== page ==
Kenneth Ralph, a Board member, argued in favor of changing both the Indian and the Cowboy mascot.

We shouldn’t have nicknames that are in contrast to each other; we should have something that unifies our district and that shares we have mutual goals between our two high schools.”

— Kenneth Ralph, Board of Education member

“There was a perception of rivalry… We shouldn’t have nicknames that are in contrast to each other; we should have something that unifies our district and that shares we have mutual goals between our two high schools,” he said.

According to Merriam Webster Dictionary, “Cowboys and Indians” is a “children’s game involving mock pursuits, gunfights, and killings as though between cowboys and American Indians.”

Leah Jerome, who co-advises the One Spirit Club at Valley, said that the Indian mascot “teaches our community that stereotyping is acceptable.” Jerome took her students to a Native reservation in South Dakota last year, where one club member said they were too ashamed to bring any Valley gear.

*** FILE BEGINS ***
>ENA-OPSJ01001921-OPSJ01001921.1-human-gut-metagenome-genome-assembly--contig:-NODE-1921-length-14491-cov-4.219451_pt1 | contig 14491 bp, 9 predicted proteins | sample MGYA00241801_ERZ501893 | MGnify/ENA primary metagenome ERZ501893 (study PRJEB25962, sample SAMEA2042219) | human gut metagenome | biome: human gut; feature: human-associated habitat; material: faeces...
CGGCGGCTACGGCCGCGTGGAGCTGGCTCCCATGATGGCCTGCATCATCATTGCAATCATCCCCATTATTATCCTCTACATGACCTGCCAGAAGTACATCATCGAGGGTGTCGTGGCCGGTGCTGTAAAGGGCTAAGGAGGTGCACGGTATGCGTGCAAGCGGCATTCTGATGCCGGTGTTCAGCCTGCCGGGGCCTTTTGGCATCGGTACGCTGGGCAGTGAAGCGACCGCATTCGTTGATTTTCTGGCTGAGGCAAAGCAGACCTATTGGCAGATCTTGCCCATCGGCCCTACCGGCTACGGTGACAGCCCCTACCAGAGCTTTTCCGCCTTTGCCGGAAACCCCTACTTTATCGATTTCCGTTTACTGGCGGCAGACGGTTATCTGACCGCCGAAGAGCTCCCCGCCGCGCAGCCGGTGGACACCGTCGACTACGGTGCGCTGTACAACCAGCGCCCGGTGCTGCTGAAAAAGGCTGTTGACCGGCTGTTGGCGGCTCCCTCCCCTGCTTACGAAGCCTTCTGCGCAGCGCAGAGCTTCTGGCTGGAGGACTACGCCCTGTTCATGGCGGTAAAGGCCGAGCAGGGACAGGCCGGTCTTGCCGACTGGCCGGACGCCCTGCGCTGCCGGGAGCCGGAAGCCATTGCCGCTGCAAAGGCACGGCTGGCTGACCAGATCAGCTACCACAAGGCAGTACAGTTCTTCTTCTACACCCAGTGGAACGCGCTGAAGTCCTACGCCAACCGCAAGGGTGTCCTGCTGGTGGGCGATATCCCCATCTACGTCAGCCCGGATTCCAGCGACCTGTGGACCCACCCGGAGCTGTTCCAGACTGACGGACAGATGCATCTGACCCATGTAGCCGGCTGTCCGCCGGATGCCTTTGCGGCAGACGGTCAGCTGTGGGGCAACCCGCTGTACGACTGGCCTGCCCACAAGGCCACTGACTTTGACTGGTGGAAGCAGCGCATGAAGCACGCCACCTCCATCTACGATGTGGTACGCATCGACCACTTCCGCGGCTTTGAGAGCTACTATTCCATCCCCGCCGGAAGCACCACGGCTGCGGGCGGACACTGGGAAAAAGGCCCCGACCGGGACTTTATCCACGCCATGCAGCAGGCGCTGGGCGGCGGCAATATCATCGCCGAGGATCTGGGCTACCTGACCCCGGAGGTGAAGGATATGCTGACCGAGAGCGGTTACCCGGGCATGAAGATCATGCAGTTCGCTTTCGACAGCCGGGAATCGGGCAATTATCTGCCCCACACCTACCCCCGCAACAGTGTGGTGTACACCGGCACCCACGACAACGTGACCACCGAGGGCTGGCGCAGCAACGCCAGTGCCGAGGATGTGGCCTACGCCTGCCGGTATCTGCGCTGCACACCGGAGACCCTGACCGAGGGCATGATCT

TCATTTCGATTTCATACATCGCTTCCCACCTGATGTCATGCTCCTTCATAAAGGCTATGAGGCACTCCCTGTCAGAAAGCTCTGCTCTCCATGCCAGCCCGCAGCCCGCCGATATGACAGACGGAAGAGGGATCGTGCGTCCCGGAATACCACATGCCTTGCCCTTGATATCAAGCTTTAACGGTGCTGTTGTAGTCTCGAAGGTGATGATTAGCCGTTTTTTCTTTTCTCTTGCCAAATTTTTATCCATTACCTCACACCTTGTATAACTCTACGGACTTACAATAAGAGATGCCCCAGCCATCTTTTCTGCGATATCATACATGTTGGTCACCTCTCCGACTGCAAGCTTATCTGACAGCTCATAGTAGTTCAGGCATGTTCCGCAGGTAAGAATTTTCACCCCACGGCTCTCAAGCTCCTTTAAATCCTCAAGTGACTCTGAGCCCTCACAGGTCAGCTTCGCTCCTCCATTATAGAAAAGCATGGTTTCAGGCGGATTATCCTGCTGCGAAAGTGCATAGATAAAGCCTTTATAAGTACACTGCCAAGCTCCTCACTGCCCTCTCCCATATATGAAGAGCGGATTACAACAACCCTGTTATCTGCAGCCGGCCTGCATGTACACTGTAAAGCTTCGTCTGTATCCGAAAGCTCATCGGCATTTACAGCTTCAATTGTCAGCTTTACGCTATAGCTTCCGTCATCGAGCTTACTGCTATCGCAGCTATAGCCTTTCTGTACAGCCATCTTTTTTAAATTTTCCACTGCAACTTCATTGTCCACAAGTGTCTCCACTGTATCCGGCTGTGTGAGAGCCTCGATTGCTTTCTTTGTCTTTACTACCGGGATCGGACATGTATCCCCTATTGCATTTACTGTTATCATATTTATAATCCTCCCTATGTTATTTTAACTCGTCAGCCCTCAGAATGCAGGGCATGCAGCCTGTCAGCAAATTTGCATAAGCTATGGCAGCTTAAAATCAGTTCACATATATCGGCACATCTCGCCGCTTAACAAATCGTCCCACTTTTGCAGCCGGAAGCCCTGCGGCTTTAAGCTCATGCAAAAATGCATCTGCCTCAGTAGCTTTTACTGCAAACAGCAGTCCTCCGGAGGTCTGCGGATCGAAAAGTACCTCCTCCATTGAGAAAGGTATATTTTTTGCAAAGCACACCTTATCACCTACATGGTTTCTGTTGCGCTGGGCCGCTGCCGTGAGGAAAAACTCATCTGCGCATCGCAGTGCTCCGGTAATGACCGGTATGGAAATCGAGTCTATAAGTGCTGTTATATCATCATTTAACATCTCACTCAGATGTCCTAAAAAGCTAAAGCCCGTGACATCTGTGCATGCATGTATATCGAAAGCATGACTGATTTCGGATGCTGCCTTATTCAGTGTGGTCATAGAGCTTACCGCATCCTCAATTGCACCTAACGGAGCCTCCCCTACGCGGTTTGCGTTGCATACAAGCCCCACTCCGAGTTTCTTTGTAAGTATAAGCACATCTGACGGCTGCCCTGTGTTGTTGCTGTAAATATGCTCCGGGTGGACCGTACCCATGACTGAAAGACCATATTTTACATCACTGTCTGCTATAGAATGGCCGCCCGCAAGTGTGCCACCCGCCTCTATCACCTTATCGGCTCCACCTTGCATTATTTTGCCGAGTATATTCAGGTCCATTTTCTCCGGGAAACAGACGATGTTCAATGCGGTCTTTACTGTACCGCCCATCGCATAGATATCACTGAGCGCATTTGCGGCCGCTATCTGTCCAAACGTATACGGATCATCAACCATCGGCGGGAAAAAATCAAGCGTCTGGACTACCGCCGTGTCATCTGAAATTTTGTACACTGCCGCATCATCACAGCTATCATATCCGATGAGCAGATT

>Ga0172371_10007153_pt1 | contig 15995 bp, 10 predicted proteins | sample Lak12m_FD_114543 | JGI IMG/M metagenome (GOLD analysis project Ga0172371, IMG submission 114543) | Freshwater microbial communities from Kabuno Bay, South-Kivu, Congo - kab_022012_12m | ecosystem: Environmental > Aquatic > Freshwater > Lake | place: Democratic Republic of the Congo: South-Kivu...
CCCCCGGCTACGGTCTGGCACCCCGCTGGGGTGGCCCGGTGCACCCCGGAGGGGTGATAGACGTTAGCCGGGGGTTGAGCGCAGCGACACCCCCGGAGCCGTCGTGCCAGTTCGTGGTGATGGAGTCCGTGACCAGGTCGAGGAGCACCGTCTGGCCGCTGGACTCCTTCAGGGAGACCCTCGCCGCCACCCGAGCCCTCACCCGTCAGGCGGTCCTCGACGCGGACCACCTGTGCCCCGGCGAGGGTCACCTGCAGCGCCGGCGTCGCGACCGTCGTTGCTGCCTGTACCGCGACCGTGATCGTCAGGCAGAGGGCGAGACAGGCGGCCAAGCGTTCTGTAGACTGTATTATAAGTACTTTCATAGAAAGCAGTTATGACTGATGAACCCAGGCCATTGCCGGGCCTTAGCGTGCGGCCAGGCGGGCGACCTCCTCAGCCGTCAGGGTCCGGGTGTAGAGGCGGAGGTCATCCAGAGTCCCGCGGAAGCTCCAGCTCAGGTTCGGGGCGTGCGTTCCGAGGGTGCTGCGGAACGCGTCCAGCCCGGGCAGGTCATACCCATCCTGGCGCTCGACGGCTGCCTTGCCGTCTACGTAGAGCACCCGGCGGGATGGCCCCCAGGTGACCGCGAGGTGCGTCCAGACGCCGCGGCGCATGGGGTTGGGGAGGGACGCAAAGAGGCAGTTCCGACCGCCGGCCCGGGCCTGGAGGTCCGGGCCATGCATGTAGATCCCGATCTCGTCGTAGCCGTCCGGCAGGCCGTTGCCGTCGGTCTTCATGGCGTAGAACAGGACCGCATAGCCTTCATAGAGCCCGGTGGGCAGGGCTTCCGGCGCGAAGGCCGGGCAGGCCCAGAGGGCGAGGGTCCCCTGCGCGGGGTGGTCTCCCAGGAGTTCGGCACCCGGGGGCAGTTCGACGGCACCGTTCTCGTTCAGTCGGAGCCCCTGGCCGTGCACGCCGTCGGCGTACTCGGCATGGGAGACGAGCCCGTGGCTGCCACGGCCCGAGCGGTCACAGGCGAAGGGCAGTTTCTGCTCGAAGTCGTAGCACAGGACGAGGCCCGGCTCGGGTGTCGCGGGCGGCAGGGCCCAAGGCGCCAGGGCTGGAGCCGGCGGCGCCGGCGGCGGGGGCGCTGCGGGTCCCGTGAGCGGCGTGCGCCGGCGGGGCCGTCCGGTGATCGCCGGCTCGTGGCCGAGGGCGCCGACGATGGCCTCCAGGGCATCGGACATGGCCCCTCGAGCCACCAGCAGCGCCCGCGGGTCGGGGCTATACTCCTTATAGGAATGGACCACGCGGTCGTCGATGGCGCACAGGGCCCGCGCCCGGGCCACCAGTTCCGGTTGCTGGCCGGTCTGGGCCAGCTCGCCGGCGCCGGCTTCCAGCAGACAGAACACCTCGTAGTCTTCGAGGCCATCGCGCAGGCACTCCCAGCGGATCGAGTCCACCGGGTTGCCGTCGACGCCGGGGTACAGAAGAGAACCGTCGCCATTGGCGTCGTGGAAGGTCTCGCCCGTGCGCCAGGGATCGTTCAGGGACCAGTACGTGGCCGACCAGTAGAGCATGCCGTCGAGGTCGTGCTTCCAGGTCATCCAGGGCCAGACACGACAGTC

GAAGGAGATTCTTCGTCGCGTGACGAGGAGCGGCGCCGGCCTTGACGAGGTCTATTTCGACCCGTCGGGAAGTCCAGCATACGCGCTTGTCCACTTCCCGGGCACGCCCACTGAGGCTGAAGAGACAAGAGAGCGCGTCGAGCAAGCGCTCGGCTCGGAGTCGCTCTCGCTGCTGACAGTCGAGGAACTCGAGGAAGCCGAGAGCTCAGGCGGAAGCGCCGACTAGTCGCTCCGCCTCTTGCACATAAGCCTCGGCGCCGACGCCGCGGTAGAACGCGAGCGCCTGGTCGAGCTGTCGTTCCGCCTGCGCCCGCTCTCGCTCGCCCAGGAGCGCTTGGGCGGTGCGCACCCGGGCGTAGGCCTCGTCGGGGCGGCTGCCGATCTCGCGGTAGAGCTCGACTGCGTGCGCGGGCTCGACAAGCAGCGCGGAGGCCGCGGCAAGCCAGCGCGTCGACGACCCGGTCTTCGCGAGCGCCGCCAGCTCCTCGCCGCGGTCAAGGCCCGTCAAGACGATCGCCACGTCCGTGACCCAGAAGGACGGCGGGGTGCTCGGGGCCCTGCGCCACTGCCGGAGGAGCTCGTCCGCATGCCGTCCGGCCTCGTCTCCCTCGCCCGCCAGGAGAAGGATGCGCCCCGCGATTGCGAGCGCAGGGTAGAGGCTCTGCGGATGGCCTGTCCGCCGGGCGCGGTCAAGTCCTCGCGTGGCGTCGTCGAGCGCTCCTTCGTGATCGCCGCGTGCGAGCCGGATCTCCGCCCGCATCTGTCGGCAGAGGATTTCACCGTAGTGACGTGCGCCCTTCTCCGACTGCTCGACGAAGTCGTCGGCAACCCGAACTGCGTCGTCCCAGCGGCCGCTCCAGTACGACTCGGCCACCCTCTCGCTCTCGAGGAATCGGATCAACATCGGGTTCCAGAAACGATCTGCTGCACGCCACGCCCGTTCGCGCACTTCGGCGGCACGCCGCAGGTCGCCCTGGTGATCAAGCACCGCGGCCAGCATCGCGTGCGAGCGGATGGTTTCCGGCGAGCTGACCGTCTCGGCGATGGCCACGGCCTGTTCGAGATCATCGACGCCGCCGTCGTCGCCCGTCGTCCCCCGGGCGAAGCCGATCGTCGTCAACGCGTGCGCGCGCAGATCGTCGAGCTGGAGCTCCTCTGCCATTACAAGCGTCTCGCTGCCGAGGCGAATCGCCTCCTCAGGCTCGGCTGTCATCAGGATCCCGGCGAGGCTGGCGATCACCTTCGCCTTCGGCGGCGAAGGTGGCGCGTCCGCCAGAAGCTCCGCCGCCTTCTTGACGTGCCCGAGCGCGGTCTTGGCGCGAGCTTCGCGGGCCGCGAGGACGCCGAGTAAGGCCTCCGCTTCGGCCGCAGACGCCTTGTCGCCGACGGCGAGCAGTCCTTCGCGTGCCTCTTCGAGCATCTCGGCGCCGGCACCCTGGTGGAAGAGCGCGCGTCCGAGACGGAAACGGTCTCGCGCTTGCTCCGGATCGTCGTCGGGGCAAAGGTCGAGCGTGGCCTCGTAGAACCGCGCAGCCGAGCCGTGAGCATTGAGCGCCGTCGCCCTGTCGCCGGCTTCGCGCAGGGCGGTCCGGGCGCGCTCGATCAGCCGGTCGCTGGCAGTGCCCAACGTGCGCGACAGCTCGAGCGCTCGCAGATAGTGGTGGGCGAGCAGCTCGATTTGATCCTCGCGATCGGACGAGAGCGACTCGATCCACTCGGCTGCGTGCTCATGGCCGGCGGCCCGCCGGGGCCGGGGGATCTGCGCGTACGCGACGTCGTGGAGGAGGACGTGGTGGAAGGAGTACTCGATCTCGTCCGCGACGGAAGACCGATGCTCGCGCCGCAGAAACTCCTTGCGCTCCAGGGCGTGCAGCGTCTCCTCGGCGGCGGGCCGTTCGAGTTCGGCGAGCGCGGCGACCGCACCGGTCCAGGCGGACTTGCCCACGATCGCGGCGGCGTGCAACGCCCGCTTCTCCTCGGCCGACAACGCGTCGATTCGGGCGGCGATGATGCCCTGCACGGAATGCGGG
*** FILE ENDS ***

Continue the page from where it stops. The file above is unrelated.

Several Valley alumni echoed similar thoughts, saying they were embarrassed to tell their friends about the mascot. One alumni said her roommate audibly gasped upon seeing her Indian gear; others said they were ashamed to attend sports games during their time at Valley because of what they described as racially insensitive chants.

One member of the public said he was indifferent either way and that students should vote on what the mascots should be changed to.

Petitions, protests, and local politicians against Board’s decision


Many Hills students, as well as students from other schools, expressed disappointment in the decision, calling the district “soft”. One student started a Change.org petition in favor of reversing the decision; it has received more than 1,000 signatures.

On June 23, Pascack Hills alumni held a protest along with students and community members against the removal in Hills’ parking lot; participants held signs calling for defunding the Board of Education, waved the American flag, and unfurled a banner in support of President Trump patched to say “Make Hills great again.”

Stephen Schmidt